Israel & Bahrain to establish diplomatic ties in Manama ceremony

A joint US-Israel delegation is due in Manama on Sunday, Oct. 18 to sign a formal treaty establishing diplomatic relations between Bahrain and Israel. US Treasury Steve Mnuchin heads the large US delegation attending the ceremony. The Israeli delegation will be led by National Security Adviser Meir Ben-Shabbat. The two signatories are to next open embassies in each other’s countries.

DEBKAfile reported earlier.

Heading a large official delegation, US Treasury Secretary Steve Mnuchin flies on Saturday, Oct. 17 direct from Tel Aviv to the capitals of Bahrain and United Arab Emirates – and back by Tuesday, traveling along an unprecedented time-saving route. His important mission is to pad out those Gulf nations’ normalization agreements with Israel with strategic, economic and regional content.

Mnechin’s role as senior executor of US sanctions against Iran, the latest of which was an embargo on 18 Iranian banks, will not be lost on Tehran. But over and above this role, is the Trump administration’s drive for this epic breakthrough to plant a US-led regional security partnership in this volatile region, allowing American forces to shift aside and focus on other global rivals, like China and Russia. No more than modest American assistance in military systems and training is expected to be needed to anchor US influence in the region, once the Israel-UAE-Bahrain alliance is up and running. Furthermore, its members will be less inclined to shop for Russian and Chinese arms.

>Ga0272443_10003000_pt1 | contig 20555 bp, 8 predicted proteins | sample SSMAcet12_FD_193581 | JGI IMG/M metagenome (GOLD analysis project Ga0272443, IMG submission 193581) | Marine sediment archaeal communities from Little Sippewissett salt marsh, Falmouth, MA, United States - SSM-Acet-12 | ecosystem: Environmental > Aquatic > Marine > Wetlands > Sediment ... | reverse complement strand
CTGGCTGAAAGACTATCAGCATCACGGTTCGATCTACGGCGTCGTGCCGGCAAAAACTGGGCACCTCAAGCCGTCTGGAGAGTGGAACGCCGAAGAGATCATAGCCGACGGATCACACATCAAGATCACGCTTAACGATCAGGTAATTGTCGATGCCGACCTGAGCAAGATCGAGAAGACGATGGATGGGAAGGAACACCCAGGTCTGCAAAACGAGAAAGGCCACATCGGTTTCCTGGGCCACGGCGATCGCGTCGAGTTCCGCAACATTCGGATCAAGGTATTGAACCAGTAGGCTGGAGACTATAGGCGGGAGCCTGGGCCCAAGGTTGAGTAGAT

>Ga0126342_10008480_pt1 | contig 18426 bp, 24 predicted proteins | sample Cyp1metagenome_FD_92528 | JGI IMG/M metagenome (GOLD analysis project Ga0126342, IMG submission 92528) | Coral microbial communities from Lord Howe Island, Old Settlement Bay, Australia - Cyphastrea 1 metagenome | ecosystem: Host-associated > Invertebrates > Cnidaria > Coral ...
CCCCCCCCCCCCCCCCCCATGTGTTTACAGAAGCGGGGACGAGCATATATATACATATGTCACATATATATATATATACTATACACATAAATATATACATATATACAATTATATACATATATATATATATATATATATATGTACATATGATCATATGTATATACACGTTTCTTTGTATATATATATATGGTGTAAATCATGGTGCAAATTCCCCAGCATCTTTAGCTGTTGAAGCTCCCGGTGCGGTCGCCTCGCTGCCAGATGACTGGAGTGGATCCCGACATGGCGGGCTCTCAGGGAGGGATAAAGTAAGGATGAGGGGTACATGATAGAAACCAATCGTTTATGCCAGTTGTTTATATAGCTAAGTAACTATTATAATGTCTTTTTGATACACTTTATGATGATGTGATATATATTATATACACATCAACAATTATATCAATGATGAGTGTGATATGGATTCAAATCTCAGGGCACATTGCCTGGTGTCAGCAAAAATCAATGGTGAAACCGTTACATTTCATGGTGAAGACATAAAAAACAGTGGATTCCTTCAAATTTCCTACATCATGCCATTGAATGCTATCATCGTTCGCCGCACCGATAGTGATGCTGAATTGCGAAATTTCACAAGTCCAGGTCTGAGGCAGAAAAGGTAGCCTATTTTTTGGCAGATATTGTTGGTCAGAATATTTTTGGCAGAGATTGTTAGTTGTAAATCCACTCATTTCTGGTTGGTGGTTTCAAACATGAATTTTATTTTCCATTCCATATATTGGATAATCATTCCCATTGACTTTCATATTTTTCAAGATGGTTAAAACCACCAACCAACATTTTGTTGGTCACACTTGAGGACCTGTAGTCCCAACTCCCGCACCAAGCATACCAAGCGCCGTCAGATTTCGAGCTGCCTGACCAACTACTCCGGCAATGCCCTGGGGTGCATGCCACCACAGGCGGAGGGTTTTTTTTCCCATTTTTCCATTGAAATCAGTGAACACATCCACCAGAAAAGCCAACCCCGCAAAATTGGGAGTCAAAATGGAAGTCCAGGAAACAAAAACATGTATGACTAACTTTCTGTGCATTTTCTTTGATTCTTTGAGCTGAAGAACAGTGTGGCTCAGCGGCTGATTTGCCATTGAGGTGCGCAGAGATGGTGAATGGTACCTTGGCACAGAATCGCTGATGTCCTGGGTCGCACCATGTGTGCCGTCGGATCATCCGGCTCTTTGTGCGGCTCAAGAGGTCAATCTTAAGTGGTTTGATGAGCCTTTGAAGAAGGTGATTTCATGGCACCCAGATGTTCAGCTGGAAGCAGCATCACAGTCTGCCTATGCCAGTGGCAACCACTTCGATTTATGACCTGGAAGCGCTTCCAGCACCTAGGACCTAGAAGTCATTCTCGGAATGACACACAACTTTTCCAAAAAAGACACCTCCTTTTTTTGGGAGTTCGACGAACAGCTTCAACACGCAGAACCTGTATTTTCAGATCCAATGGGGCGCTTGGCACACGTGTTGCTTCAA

Gulf rulers will also be able to openly avail themselves of capital, security assistance, political support and trade with Israel, instead of seeking it under the table or outside the region. China may soon sense the curtailment of its diplomatic footprint in the Gulf with the decline of its economic input, another of Washington’s targets.

Normal relations with Gulf partners will also offer Israel fresh opportunities for such projects as the contract for the operation of a section of Haifa port that was awarded to the Shanghai International Port Group. Washington was much put out by this transaction although the the US Navy’s Sixth Fleet continues to make regular calls to Haifa. Today, companies like the Dubai-based port operator would offer alternatives.

The security interchanges maintained secretly between Israel and several Arab states may now break the visibility barrier for Gulf governments. Constantly aware of the threat from Iran, they have proved to be a thriving market for Israel’s cutting-edge arms and military technology including cyber defense, UAV systems and spyware.

In the uncertain pre-election climate in Washington, the rapprochement between Israel and America’s Arab friends is seen as a security prop for US strategic interests. The job of nailing down the benefits of Trump’s Gulf diplomatic venture falls to  Mnechin and a wide-ranging delegation, including Avi Berkowitz, Assistant to the President and Special Representative for International Negotiations and US Ambassador to Israel David Friedman.

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